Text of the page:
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Varanasi and the Holy Ganges

INDIA | Friday, 14 March 2014 | Views [1914]

Morning ablutions, Varanasi

Morning ablutions, Varanasi

VARANASI AND THE HOLY GANGES are on every visitor’s short list.  At its best, Varanasi is a photographer’s dream; there is something (or someone) colorful and interesting around every corner.  At its worst, the city is loud, dirty and smelly, the touts and rickshaw wallahs are relentless and the Ganges, the holy river of Hinduism, is a sewer.  Hotel Buddha, our digs, is an oasis from the noise but only a bicycle rickshaw ride the attractions, a great choice.


   Bicycle rickshaw ride

The action takes place along the ghats, long stretches of concrete stairs leading from the maze of alleys to the river itself.  Stairways, as it were, down to heaven.  Beginning in the early morning, hoards of devoted Hindus descend the stairs to perform their daily ablutions, cleansing both the body and soul – though I question how clean the filthy water could make the body.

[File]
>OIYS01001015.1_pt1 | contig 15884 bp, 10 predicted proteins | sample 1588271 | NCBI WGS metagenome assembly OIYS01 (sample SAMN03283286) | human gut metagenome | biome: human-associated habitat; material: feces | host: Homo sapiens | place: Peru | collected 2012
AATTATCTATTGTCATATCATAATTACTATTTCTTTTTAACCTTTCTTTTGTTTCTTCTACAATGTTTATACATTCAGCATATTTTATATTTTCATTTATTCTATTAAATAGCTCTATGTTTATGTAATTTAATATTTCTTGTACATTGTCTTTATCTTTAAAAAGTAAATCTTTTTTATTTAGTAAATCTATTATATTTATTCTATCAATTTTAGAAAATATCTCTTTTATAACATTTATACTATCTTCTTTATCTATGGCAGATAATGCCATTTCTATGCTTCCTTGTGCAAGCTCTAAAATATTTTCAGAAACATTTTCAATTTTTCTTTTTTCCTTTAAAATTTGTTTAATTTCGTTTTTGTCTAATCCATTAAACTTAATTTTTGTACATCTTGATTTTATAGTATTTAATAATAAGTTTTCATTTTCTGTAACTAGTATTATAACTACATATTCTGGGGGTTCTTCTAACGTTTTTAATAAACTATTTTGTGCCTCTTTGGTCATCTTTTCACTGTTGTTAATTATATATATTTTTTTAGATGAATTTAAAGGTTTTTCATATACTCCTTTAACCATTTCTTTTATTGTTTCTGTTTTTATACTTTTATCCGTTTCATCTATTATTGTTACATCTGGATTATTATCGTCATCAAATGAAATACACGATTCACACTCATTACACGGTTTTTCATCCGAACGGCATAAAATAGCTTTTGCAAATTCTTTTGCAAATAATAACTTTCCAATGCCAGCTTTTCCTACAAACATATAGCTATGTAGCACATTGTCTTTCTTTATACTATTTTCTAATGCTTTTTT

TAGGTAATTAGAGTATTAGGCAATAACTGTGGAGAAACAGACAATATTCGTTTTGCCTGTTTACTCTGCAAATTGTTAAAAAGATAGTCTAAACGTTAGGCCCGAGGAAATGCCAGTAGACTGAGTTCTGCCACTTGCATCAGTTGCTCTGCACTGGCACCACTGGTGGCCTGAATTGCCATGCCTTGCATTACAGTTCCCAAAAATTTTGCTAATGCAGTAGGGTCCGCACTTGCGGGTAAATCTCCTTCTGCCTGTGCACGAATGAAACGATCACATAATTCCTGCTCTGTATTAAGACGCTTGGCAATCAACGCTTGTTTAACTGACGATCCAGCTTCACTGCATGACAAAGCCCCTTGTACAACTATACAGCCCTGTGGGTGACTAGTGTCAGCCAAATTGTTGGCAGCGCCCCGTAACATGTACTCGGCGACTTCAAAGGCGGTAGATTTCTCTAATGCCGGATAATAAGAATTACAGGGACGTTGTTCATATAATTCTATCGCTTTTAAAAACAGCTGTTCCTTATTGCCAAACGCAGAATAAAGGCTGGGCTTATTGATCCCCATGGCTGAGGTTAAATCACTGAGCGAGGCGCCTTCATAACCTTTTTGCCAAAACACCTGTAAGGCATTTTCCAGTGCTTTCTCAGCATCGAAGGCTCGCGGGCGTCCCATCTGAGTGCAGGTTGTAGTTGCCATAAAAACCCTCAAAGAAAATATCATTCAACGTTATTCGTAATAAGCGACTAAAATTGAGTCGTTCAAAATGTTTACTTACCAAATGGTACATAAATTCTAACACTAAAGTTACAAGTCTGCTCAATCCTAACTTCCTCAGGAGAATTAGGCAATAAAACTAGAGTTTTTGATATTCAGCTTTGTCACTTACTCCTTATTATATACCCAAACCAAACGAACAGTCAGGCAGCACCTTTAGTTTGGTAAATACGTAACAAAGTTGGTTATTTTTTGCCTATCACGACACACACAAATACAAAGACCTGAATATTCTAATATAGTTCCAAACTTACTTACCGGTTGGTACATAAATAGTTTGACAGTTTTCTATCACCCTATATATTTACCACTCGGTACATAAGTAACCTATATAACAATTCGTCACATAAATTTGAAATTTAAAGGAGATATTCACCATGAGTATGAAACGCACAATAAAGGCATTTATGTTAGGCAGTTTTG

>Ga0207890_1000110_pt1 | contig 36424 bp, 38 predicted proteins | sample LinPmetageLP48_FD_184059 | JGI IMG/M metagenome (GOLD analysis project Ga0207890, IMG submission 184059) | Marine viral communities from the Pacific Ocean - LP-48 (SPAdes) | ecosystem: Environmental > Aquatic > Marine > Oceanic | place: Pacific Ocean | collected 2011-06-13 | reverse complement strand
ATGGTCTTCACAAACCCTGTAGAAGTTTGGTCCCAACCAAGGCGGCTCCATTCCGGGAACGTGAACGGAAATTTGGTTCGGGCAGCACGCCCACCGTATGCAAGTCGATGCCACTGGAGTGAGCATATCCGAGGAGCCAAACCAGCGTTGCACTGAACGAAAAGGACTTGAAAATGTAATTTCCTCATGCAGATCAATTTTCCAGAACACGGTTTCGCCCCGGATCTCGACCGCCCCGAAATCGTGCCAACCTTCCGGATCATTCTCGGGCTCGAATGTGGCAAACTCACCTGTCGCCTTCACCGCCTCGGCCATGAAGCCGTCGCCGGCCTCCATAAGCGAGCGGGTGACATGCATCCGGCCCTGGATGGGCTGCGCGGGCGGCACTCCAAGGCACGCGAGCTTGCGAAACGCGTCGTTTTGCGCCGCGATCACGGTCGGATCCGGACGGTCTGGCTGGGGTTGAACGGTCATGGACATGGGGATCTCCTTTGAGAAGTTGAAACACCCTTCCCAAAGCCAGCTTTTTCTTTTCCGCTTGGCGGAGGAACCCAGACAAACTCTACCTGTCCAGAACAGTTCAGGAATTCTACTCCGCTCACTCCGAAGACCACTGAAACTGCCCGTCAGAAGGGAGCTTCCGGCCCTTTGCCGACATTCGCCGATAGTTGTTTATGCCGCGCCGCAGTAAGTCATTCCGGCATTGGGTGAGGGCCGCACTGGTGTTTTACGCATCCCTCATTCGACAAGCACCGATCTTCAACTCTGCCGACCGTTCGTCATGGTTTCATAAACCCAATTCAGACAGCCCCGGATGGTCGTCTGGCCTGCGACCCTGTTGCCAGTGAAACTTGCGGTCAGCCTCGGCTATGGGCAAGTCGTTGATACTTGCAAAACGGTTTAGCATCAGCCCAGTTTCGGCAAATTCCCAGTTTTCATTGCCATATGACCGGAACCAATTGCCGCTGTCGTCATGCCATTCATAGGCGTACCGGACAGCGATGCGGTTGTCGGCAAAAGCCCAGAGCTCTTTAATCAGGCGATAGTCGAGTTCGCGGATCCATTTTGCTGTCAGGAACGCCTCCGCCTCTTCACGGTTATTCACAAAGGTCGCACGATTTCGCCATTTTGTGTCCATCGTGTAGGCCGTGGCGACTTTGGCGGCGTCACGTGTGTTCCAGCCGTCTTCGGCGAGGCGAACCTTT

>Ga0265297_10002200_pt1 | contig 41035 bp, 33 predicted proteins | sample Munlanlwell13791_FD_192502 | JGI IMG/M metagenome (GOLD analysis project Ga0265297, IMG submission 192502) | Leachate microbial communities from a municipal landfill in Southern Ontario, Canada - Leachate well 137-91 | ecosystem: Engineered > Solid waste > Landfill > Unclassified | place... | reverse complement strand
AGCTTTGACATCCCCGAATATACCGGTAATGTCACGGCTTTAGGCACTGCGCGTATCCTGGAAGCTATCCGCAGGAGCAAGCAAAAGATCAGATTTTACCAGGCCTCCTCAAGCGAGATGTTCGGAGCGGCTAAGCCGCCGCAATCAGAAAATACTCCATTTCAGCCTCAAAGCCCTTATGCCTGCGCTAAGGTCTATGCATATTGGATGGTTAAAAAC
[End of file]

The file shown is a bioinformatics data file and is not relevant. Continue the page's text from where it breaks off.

Dasawamedh Ghat

Evening seems to be more about tourists, Indian and foreigners alike, who clamber onboard rickety rowboats for an evening cruise and river views of the ghats.  Nighttime is good for seeing the “burning ghats” where cremations take place.  It is considered especially symbolic to have your cremated remains deposited into the Ganges, symbolic if not sanitary.  Firewood for the pyre is calculated on the size of the deceased; you don’t want to pay for extra wood but you need enough to do the job. 


   Harishchandra "burning" Ghat by night

Everyone drifts down to Dasawamedh Ghat where the boats raft together to watch the ganga aarti river worship ceremony. Then the scrawny underfed oarsmen strain against the current to return to their dock.


   Fighting the current

I don’t subscribe to religion in general, ones with hundreds of gods in particular, but I did dip my toe into the water just 'cause.  And we floated a couple of candles on the Ganges in memory of our good friend who recently died after a long illness.  Be at peace, Cathy.


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